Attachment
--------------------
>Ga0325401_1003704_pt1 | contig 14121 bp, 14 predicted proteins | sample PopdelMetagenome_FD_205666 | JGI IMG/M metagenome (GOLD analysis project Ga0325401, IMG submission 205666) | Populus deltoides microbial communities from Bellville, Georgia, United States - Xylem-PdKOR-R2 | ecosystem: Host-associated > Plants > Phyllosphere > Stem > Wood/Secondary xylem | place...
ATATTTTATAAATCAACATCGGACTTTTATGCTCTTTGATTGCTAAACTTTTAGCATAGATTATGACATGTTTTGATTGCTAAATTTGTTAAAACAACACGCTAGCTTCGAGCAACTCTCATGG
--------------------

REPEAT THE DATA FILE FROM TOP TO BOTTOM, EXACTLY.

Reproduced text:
>Ga0325401_1003704_pt1 | contig 14121 bp, 14 predicted proteins | sample PopdelMetagenome_FD_205666 | JGI IMG/M metagenome (GOLD analysis project Ga0325401, IMG submission 205666) | Populus deltoides microbial communities from Bellville, Georgia, United States - Xylem-PdKOR-R2 | ecosystem: Host-associated > Plants > Phyllosphere > Stem > Wood/Secondary xylem | place...
ATATTTTATAAATCAACATCGGACTTTTATGCTCTTTGATTGCTAAACTTTTAGCATAGATTATGACATGTTTTGATTGCTAAATTTGTTAAAACAACACGCTAGCTTCGAGCAACTCTCATGG